The Mercury Prize hasn’t favoured Irish acts before, but this year might be different

Dublin’s Fontaines DC make shortlist dominated by jittery, outspoken music

Fontaines DC performing in Manchester. Photograph: Visionhaus/Getty Images

Fontaines DC performing in Manchester. Photograph: Visionhaus/Getty Images

 

Anger, angst and the importance of political engagement are among the themes touched upon by this year’s Mercury Music Prize shortlist for best Irish or British album. Dublin’s Fontaines DC are among the jittery and outspoken artists shortlisted, alongside post-punks Idles and forthright rappers Slowthai and Dave. Guitars are to the fore too, with Fontaines’ aggressively minimalist post-punk helping set the tone for one of the most confrontational Mercurys in years.

Their nomination, for debut Dogrel, is not considered a shock, given one bookmaker had listed them as 16/1 to win the prize before the 12 acts had been announced. The record has been (more or less) universally lauded in Ireland and, even allowing for the tendency to wildly overpraise Irish music, is a striking calling card. It was a proper hit, as well, peaking at four in the charts. It’s gone down well in the UK also, reaching number nine. That’s impressive, given Dogrel’s thematic preoccupation with Dublin and the city’s future at a time of escalating rents and rampant gentrification.

Will Fontaines DC – none of whom are actually from Dublin city proper – triumph at the live ceremony on September 19th? The odds are against them, if only because Irish bands often seem to arrive on the Mercury list with a whiff of tokenism. The last Irish artists nominated were Soak and Róisín Murphy in 2015, and before that Villagers in 2013. In neither year were they felt to have a realistic chance of bringing home the gong.

Dogrel is different in that it’s among the more urgent and dynamic albums on the 2019 shortlist. Brendan Behan, Joy Division, Fugazi and Luke Kelly-vintage Dubliners are among the influences. Speaking ahead of Dogrel’s release the group were clear the LP was, among other things, their attempt to interrogate their relationship with the capital.

“I was setting up a breakfast buffet every morning,” frontman Grian Chatten told me, recalling his previous employment at a hotel in the city. “Up at 4.30 am to set up breakfast for the rich of Dublin while working a minimum-wage job,” said Chatten, who sings in his natural Skerries, Co Dublin accent. “And I’d have to smile through it. It was at that time I had no gaff. The rich were getting richer and I was sleeping on people’s couches.”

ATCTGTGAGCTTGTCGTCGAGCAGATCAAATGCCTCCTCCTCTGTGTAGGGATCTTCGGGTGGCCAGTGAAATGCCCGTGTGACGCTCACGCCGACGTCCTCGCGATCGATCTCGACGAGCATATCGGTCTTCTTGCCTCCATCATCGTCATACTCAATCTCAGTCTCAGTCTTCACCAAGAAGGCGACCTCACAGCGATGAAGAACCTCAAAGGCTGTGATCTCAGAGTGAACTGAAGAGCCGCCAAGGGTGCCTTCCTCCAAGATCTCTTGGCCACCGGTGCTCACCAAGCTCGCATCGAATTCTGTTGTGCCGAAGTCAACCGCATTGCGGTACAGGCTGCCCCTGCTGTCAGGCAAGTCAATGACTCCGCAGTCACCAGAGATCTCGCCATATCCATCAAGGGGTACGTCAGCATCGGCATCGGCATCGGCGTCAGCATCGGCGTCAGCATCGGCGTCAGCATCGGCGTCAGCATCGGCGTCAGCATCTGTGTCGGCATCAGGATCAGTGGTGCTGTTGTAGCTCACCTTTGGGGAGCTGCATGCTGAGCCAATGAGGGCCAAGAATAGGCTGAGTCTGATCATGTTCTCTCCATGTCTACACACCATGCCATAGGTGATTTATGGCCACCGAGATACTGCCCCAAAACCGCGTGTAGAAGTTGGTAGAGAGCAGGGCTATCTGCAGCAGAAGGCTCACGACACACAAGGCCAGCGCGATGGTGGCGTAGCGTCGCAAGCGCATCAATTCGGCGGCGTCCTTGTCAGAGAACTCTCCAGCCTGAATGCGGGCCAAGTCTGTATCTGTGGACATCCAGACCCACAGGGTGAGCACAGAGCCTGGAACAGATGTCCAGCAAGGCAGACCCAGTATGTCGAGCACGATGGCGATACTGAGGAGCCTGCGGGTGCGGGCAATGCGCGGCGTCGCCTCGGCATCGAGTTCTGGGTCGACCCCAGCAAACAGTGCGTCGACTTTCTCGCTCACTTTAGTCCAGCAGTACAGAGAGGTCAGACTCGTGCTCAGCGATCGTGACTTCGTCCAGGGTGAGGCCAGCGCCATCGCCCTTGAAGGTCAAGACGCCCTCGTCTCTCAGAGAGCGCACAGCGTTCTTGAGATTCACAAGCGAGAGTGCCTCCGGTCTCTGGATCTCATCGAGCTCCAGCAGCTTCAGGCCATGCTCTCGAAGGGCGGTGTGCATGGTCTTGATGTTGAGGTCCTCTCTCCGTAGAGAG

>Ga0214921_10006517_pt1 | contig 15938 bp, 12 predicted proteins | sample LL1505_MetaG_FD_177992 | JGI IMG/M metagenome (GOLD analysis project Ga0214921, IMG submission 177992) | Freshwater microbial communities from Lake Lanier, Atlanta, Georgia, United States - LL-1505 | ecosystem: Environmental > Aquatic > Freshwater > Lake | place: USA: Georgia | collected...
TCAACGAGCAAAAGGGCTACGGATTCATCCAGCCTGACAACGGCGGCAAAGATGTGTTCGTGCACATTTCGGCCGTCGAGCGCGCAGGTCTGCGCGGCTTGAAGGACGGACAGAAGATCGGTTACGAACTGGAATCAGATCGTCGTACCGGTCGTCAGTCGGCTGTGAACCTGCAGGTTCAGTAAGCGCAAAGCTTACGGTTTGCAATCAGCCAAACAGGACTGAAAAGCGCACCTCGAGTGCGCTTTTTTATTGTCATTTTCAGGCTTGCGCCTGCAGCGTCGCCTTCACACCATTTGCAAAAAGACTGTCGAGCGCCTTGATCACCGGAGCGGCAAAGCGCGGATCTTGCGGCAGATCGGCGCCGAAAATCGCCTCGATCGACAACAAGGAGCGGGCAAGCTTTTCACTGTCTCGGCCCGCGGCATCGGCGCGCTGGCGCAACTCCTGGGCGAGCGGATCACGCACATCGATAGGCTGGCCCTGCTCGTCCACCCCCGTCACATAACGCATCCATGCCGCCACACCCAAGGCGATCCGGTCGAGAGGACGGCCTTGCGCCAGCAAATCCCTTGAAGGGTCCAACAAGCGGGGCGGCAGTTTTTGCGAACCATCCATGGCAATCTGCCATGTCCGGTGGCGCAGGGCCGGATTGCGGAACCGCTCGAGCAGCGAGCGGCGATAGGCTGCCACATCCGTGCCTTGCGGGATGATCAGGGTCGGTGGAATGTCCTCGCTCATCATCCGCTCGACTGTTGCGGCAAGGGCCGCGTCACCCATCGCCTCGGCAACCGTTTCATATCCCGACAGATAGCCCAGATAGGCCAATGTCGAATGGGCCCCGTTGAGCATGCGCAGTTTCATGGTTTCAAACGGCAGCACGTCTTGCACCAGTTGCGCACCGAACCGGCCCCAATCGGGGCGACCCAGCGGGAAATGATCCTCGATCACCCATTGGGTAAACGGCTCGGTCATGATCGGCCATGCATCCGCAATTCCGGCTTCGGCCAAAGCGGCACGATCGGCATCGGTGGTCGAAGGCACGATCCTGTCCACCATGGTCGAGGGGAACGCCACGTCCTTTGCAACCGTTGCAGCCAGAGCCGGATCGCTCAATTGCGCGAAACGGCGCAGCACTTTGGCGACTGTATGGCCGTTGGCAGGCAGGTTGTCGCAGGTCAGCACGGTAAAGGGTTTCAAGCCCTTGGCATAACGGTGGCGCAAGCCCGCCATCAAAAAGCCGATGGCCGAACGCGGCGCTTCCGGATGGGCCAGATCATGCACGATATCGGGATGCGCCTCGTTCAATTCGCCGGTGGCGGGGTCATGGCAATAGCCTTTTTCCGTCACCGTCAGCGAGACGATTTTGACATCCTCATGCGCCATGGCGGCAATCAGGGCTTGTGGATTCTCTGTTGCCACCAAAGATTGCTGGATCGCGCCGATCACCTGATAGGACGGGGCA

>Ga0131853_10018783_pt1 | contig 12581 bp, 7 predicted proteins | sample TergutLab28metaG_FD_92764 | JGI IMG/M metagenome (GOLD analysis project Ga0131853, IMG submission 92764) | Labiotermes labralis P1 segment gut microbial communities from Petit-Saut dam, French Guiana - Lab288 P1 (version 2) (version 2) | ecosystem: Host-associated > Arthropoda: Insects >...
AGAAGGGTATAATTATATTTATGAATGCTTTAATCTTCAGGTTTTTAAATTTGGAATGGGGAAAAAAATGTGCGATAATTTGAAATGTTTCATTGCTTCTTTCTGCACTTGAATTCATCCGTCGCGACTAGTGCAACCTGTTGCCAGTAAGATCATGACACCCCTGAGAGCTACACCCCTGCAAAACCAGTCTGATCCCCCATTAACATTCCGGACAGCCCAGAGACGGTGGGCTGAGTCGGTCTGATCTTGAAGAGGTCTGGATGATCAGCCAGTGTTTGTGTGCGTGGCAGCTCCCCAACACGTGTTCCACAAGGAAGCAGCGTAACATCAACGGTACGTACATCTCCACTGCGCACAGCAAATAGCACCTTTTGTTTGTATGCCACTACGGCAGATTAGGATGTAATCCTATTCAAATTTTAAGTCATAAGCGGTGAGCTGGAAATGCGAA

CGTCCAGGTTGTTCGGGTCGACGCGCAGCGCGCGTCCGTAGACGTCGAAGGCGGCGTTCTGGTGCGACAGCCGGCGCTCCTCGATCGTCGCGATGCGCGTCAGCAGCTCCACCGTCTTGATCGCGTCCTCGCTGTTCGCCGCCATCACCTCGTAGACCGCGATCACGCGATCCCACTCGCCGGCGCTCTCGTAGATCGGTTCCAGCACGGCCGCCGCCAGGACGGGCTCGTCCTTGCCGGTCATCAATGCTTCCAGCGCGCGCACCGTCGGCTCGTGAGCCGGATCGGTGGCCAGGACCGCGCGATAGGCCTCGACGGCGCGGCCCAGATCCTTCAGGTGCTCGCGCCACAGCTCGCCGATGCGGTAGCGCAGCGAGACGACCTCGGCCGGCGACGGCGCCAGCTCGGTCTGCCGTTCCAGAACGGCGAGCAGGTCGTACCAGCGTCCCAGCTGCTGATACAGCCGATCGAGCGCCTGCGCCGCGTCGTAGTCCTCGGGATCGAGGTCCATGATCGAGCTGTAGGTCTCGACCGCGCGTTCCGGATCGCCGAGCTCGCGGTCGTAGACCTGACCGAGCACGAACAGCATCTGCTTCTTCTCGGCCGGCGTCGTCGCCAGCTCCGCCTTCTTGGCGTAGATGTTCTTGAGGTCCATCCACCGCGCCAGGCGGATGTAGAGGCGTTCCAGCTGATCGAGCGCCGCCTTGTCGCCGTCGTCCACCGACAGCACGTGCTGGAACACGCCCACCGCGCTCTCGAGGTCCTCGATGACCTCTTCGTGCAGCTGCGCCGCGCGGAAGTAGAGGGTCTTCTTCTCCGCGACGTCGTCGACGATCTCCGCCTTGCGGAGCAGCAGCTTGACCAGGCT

Meat-and-veg punk rock

The other Irish representatives on the shortlist are Idles in the form of Belfast guitarist Mark Bowen. Their Joy as an Act of Resistance is more explicitly political than Dogrel, with toxic masculinity and Brexit Britain among the subjects in its sights. Musically, it’s less adventurous than Fontaines DC. This is meat-and-veg punk rock updated for Generation Woke. But as the UK alternately celebrates and shudders at the sight of Boris Johnson in Number 10, its stridency may carry the day.

Nothing Great About Britain, by Northampton rapper Slowthai, similarly deals in state-of-the-nation introspection. The challenge of being a good person in an overwhelming world is meanwhile explored by Streatham rhymer Dave, whose Psychodrama delves into issues such as mental health and self-esteem. As if that wasn’t enough, the 1975’s A Brief Inquiry into Online Relationships is a sprawling rumination on how the internet has reshaped our sense of self. The tunes shimmer but thematically it dredges deep.

This is a good Mercury shortlist in so far as it aspires to more than merely take the temperature of Irish and British music. Arguably the award has slightly lost its way, lauding agreeable yet essentially insignificant acts. An example is last year’s winner’s Wolf Alice, an engaging indie outfit but one about whom it is difficult to have strong feelings.

That isn’t at all the case with with Fontaines DC, Idles, etc. Whether or not the Irish band win, they are at home in a shortlist that says something about the state of pop but a lot more about the condition of the world today. Now, more than ever, that is entirely as it should be.

The list in full:

Anna Calvi: Hunter
Black Midi: Schlagenheim
Cate Le Bon: Reward
Dave: Psychodrama
Foals: Everything Not Saved Will Be Lost
Fontaines DC: Dogrel
Idles: Joy as an Act of Resistance
Little Simz: Grey Area
Nao: Saturn
SEED Ensemble: Driftglass
Slowthai: Nothing Great About Britain
The 1975: A Brief Inquiry into Online Relationships

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